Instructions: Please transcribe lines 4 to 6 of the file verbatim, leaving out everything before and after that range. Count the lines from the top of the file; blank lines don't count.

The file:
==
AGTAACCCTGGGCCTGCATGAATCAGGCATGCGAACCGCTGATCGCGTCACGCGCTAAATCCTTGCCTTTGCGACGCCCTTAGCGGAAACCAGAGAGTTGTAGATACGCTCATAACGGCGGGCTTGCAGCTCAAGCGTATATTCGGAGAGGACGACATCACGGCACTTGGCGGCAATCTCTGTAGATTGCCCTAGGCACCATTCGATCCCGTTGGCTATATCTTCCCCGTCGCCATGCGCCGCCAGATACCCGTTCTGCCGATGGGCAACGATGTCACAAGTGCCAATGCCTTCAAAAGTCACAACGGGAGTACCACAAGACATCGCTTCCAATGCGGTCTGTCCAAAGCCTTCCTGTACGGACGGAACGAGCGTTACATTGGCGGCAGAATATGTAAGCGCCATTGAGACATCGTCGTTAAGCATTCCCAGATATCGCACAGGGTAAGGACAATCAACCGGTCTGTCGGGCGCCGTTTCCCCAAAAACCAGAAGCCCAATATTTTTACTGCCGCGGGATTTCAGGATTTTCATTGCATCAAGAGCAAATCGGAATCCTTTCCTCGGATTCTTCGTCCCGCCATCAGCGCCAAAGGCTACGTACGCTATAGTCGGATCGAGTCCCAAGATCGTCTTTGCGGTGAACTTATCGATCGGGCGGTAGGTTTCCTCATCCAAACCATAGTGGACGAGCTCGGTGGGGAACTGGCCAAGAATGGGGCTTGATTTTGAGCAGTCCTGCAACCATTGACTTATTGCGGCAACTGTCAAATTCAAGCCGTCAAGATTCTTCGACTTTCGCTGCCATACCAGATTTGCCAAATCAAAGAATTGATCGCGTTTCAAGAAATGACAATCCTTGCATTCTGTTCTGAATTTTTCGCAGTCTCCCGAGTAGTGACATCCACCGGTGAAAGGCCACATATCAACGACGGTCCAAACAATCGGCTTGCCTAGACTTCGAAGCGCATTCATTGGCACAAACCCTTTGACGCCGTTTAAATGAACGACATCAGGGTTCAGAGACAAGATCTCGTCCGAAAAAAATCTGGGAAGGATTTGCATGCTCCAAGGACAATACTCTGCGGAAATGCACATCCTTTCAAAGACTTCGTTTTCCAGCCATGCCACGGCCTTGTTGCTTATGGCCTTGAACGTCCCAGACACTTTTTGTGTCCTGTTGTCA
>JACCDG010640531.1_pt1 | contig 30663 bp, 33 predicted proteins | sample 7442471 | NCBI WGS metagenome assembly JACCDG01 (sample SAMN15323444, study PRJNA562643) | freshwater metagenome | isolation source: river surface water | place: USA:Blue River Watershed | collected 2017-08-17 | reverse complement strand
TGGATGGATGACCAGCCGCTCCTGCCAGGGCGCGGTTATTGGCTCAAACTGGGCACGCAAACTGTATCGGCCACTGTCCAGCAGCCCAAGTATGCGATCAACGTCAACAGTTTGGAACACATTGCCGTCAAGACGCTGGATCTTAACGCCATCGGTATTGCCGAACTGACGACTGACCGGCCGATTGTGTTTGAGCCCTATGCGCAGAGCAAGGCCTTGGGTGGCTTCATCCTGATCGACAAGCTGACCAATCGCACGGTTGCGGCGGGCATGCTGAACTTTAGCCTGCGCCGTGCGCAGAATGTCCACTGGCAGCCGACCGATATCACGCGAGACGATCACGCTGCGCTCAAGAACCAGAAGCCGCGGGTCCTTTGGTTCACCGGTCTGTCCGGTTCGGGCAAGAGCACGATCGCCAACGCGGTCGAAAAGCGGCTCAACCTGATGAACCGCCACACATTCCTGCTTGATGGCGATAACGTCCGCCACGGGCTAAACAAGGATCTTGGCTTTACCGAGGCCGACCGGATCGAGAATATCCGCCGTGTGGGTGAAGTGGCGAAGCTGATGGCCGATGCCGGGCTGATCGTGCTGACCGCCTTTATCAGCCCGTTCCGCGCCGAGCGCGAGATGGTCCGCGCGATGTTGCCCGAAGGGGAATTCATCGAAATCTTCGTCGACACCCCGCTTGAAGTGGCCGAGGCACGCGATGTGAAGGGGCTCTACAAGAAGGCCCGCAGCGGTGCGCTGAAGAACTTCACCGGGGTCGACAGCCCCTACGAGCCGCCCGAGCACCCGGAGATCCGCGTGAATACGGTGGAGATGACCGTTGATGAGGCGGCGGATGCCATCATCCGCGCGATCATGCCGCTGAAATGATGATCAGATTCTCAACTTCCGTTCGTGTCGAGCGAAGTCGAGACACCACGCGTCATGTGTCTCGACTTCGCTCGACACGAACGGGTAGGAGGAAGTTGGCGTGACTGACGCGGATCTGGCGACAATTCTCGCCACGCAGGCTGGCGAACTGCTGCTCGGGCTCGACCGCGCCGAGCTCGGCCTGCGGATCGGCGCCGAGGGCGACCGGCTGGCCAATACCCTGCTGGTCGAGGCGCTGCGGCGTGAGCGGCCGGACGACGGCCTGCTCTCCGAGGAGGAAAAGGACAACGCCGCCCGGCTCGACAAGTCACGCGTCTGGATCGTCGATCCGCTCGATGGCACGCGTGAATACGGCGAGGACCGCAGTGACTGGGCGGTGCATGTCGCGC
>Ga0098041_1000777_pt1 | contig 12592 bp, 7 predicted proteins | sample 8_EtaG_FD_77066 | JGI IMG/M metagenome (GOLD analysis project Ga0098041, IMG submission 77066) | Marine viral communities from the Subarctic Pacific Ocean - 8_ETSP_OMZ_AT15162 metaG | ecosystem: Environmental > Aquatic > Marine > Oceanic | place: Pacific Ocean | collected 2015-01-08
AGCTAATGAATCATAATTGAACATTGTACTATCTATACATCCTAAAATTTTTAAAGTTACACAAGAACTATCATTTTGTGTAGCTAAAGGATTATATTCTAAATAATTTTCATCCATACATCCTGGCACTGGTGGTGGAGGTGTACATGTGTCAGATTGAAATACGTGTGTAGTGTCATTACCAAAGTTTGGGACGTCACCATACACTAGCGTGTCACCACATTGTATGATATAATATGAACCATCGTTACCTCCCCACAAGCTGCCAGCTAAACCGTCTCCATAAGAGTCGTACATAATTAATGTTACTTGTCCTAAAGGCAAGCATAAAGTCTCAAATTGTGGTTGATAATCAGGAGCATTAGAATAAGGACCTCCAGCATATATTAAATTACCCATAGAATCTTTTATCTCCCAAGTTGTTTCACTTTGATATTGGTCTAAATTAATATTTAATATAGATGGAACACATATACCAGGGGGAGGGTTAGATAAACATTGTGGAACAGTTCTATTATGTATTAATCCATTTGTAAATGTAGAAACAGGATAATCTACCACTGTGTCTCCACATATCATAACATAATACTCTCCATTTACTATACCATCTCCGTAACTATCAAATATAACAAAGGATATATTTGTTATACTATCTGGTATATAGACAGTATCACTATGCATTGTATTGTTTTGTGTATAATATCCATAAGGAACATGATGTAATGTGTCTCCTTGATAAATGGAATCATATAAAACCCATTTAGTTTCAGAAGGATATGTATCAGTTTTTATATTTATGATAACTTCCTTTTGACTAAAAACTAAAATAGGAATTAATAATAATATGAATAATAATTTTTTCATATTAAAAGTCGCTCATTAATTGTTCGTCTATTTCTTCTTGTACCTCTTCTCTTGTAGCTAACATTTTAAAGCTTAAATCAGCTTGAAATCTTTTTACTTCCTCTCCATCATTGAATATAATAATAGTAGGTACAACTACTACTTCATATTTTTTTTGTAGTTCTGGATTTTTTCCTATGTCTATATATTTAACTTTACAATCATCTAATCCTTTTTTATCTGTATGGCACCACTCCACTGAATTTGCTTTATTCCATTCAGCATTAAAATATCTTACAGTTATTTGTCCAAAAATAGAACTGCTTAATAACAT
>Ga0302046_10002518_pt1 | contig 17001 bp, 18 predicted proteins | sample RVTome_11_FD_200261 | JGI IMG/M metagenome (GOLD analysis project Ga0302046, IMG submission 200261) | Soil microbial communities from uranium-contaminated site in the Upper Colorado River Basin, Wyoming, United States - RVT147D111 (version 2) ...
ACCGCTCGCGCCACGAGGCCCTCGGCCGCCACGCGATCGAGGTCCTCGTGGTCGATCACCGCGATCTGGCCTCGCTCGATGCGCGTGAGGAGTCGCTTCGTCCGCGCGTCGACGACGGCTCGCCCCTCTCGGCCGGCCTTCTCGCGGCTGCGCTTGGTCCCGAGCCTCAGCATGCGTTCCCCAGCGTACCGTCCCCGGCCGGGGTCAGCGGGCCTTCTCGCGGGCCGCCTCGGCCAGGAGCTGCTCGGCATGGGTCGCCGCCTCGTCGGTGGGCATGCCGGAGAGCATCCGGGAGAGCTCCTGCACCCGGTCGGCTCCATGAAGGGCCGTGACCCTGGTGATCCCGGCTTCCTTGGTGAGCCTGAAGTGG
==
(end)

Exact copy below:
>Ga0098041_1000777_pt1 | contig 12592 bp, 7 predicted proteins | sample 8_EtaG_FD_77066 | JGI IMG/M metagenome (GOLD analysis project Ga0098041, IMG submission 77066) | Marine viral communities from the Subarctic Pacific Ocean - 8_ETSP_OMZ_AT15162 metaG | ecosystem: Environmental > Aquatic > Marine > Oceanic | place: Pacific Ocean | collected 2015-01-08
AGCTAATGAATCATAATTGAACATTGTACTATCTATACATCCTAAAATTTTTAAAGTTACACAAGAACTATCATTTTGTGTAGCTAAAGGATTATATTCTAAATAATTTTCATCCATACATCCTGGCACTGGTGGTGGAGGTGTACATGTGTCAGATTGAAATACGTGTGTAGTGTCATTACCAAAGTTTGGGACGTCACCATACACTAGCGTGTCACCACATTGTATGATATAATATGAACCATCGTTACCTCCCCACAAGCTGCCAGCTAAACCGTCTCCATAAGAGTCGTACATAATTAATGTTACTTGTCCTAAAGGCAAGCATAAAGTCTCAAATTGTGGTTGATAATCAGGAGCATTAGAATAAGGACCTCCAGCATATATTAAATTACCCATAGAATCTTTTATCTCCCAAGTTGTTTCACTTTGATATTGGTCTAAATTAATATTTAATATAGATGGAACACATATACCAGGGGGAGGGTTAGATAAACATTGTGGAACAGTTCTATTATGTATTAATCCATTTGTAAATGTAGAAACAGGATAATCTACCACTGTGTCTCCACATATCATAACATAATACTCTCCATTTACTATACCATCTCCGTAACTATCAAATATAACAAAGGATATATTTGTTATACTATCTGGTATATAGACAGTATCACTATGCATTGTATTGTTTTGTGTATAATATCCATAAGGAACATGATGTAATGTGTCTCCTTGATAAATGGAATCATATAAAACCCATTTAGTTTCAGAAGGATATGTATCAGTTTTTATATTTATGATAACTTCCTTTTGACTAAAAACTAAAATAGGAATTAATAATAATATGAATAATAATTTTTTCATATTAAAAGTCGCTCATTAATTGTTCGTCTATTTCTTCTTGTACCTCTTCTCTTGTAGCTAACATTTTAAAGCTTAAATCAGCTTGAAATCTTTTTACTTCCTCTCCATCATTGAATATAATAATAGTAGGTACAACTACTACTTCATATTTTTTTTGTAGTTCTGGATTTTTTCCTATGTCTATATATTTAACTTTACAATCATCTAATCCTTTTTTATCTGTATGGCACCACTCCACTGAATTTGCTTTATTCCATTCAGCATTAAAATATCTTACAGTTATTTGTCCAAAAATAGAACTGCTTAATAACAT
>Ga0302046_10002518_pt1 | contig 17001 bp, 18 predicted proteins | sample RVTome_11_FD_200261 | JGI IMG/M metagenome (GOLD analysis project Ga0302046, IMG submission 200261) | Soil microbial communities from uranium-contaminated site in the Upper Colorado River Basin, Wyoming, United States - RVT147D111 (version 2) ...